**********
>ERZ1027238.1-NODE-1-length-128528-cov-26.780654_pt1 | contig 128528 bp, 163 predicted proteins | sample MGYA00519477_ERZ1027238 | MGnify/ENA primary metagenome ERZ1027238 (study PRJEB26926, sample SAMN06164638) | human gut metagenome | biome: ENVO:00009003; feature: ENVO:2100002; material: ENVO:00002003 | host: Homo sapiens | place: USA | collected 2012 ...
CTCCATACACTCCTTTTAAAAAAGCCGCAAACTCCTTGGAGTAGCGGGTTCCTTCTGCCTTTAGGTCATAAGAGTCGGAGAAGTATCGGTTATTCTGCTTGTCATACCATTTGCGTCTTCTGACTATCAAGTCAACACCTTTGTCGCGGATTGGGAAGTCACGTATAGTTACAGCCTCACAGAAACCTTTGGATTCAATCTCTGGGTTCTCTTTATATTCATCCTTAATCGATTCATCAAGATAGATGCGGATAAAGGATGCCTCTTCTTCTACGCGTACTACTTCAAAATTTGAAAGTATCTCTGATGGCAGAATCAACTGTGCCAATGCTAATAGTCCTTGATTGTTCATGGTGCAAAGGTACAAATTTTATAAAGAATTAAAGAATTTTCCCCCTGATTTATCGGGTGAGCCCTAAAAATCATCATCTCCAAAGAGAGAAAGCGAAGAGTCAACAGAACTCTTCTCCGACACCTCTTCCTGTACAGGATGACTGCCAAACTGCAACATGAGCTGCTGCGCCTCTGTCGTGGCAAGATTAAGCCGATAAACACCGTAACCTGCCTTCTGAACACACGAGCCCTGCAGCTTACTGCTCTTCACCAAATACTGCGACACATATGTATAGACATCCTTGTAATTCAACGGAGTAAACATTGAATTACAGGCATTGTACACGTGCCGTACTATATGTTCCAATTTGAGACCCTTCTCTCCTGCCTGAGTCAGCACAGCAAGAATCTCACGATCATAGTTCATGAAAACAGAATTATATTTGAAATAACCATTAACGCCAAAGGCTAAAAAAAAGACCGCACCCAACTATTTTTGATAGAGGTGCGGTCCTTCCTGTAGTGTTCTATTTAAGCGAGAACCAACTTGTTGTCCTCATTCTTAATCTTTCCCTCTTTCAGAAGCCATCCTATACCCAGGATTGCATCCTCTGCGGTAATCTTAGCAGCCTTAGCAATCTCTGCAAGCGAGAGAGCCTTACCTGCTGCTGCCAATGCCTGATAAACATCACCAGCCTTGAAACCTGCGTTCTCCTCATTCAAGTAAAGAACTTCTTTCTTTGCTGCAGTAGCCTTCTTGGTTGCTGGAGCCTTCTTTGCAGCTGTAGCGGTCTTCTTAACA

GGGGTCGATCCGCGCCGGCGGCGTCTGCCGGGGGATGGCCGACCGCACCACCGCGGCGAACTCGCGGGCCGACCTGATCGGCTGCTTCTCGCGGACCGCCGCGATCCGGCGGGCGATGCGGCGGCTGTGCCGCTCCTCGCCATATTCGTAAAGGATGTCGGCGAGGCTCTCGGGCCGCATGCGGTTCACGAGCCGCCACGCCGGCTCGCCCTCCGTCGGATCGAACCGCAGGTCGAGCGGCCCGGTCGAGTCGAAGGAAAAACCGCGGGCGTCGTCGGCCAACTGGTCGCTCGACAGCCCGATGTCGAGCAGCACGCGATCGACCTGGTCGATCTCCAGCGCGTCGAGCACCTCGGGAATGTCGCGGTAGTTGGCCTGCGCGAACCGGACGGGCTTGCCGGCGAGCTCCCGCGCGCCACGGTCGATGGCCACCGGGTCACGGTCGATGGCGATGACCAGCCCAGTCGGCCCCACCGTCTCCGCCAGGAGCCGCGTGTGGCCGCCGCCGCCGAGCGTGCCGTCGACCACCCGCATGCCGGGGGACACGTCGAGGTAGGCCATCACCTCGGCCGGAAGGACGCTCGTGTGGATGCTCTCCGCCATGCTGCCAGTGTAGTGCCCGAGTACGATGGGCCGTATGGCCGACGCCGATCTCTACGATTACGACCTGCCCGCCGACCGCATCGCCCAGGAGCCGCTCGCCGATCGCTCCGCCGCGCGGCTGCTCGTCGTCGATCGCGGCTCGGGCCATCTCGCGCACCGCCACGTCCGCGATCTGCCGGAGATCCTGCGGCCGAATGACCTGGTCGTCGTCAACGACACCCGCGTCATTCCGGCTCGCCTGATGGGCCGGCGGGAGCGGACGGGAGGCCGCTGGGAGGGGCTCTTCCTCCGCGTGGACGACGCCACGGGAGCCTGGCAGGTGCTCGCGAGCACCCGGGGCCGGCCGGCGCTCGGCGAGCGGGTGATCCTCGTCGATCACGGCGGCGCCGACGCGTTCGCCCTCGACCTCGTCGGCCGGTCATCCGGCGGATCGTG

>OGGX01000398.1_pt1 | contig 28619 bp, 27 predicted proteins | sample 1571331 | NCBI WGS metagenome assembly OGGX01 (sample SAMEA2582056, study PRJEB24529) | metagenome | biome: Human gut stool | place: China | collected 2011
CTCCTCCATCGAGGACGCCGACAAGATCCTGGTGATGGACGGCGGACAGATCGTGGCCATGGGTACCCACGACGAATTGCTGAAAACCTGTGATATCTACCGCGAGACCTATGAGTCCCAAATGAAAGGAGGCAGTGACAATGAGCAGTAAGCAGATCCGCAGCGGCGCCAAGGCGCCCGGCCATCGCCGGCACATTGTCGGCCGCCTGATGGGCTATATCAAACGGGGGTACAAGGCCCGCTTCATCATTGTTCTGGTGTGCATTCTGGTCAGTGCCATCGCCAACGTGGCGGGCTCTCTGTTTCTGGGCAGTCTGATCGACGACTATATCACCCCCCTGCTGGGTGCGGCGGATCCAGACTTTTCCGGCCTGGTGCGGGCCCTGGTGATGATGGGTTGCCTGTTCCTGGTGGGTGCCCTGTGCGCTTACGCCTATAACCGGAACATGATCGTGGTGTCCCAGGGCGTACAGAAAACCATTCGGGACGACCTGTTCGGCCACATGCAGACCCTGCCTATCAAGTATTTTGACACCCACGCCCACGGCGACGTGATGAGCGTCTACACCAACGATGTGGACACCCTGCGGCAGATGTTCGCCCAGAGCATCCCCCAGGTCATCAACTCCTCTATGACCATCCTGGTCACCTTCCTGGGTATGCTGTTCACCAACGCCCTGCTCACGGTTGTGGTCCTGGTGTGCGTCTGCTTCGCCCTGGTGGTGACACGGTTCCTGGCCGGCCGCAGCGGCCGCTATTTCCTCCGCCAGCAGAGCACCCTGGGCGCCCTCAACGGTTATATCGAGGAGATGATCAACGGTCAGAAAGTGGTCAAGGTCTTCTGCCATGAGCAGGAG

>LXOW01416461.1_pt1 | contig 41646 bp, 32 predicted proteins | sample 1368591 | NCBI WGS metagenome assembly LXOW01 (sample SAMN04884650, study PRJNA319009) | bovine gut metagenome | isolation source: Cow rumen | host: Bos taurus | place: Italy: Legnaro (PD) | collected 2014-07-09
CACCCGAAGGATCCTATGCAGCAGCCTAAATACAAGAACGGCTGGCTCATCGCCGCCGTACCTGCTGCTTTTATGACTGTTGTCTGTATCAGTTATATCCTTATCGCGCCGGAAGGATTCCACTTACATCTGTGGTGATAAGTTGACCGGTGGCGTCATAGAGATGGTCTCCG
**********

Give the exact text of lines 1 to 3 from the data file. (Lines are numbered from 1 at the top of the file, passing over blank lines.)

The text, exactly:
>ERZ1027238.1-NODE-1-length-128528-cov-26.780654_pt1 | contig 128528 bp, 163 predicted proteins | sample MGYA00519477_ERZ1027238 | MGnify/ENA primary metagenome ERZ1027238 (study PRJEB26926, sample SAMN06164638) | human gut metagenome | biome: ENVO:00009003; feature: ENVO:2100002; material: ENVO:00002003 | host: Homo sapiens | place: USA | collected 2012 ...
CTCCATACACTCCTTTTAAAAAAGCCGCAAACTCCTTGGAGTAGCGGGTTCCTTCTGCCTTTAGGTCATAAGAGTCGGAGAAGTATCGGTTATTCTGCTTGTCATACCATTTGCGTCTTCTGACTATCAAGTCAACACCTTTGTCGCGGATTGGGAAGTCACGTATAGTTACAGCCTCACAGAAACCTTTGGATTCAATCTCTGGGTTCTCTTTATATTCATCCTTAATCGATTCATCAAGATAGATGCGGATAAAGGATGCCTCTTCTTCTACGCGTACTACTTCAAAATTTGAAAGTATCTCTGATGGCAGAATCAACTGTGCCAATGCTAATAGTCCTTGATTGTTCATGGTGCAAAGGTACAAATTTTATAAAGAATTAAAGAATTTTCCCCCTGATTTATCGGGTGAGCCCTAAAAATCATCATCTCCAAAGAGAGAAAGCGAAGAGTCAACAGAACTCTTCTCCGACACCTCTTCCTGTACAGGATGACTGCCAAACTGCAACATGAGCTGCTGCGCCTCTGTCGTGGCAAGATTAAGCCGATAAACACCGTAACCTGCCTTCTGAACACACGAGCCCTGCAGCTTACTGCTCTTCACCAAATACTGCGACACATATGTATAGACATCCTTGTAATTCAACGGAGTAAACATTGAATTACAGGCATTGTACACGTGCCGTACTATATGTTCCAATTTGAGACCCTTCTCTCCTGCCTGAGTCAGCACAGCAAGAATCTCACGATCATAGTTCATGAAAACAGAATTATATTTGAAATAACCATTAACGCCAAAGGCTAAAAAAAAGACCGCACCCAACTATTTTTGATAGAGGTGCGGTCCTTCCTGTAGTGTTCTATTTAAGCGAGAACCAACTTGTTGTCCTCATTCTTAATCTTTCCCTCTTTCAGAAGCCATCCTATACCCAGGATTGCATCCTCTGCGGTAATCTTAGCAGCCTTAGCAATCTCTGCAAGCGAGAGAGCCTTACCTGCTGCTGCCAATGCCTGATAAACATCACCAGCCTTGAAACCTGCGTTCTCCTCATTCAAGTAAAGAACTTCTTTCTTTGCTGCAGTAGCCTTCTTGGTTGCTGGAGCCTTCTTTGCAGCTGTAGCGGTCTTCTTAACA

GGGGTCGATCCGCGCCGGCGGCGTCTGCCGGGGGATGGCCGACCGCACCACCGCGGCGAACTCGCGGGCCGACCTGATCGGCTGCTTCTCGCGGACCGCCGCGATCCGGCGGGCGATGCGGCGGCTGTGCCGCTCCTCGCCATATTCGTAAAGGATGTCGGCGAGGCTCTCGGGCCGCATGCGGTTCACGAGCCGCCACGCCGGCTCGCCCTCCGTCGGATCGAACCGCAGGTCGAGCGGCCCGGTCGAGTCGAAGGAAAAACCGCGGGCGTCGTCGGCCAACTGGTCGCTCGACAGCCCGATGTCGAGCAGCACGCGATCGACCTGGTCGATCTCCAGCGCGTCGAGCACCTCGGGAATGTCGCGGTAGTTGGCCTGCGCGAACCGGACGGGCTTGCCGGCGAGCTCCCGCGCGCCACGGTCGATGGCCACCGGGTCACGGTCGATGGCGATGACCAGCCCAGTCGGCCCCACCGTCTCCGCCAGGAGCCGCGTGTGGCCGCCGCCGCCGAGCGTGCCGTCGACCACCCGCATGCCGGGGGACACGTCGAGGTAGGCCATCACCTCGGCCGGAAGGACGCTCGTGTGGATGCTCTCCGCCATGCTGCCAGTGTAGTGCCCGAGTACGATGGGCCGTATGGCCGACGCCGATCTCTACGATTACGACCTGCCCGCCGACCGCATCGCCCAGGAGCCGCTCGCCGATCGCTCCGCCGCGCGGCTGCTCGTCGTCGATCGCGGCTCGGGCCATCTCGCGCACCGCCACGTCCGCGATCTGCCGGAGATCCTGCGGCCGAATGACCTGGTCGTCGTCAACGACACCCGCGTCATTCCGGCTCGCCTGATGGGCCGGCGGGAGCGGACGGGAGGCCGCTGGGAGGGGCTCTTCCTCCGCGTGGACGACGCCACGGGAGCCTGGCAGGTGCTCGCGAGCACCCGGGGCCGGCCGGCGCTCGGCGAGCGGGTGATCCTCGTCGATCACGGCGGCGCCGACGCGTTCGCCCTCGACCTCGTCGGCCGGTCATCCGGCGGATCGTG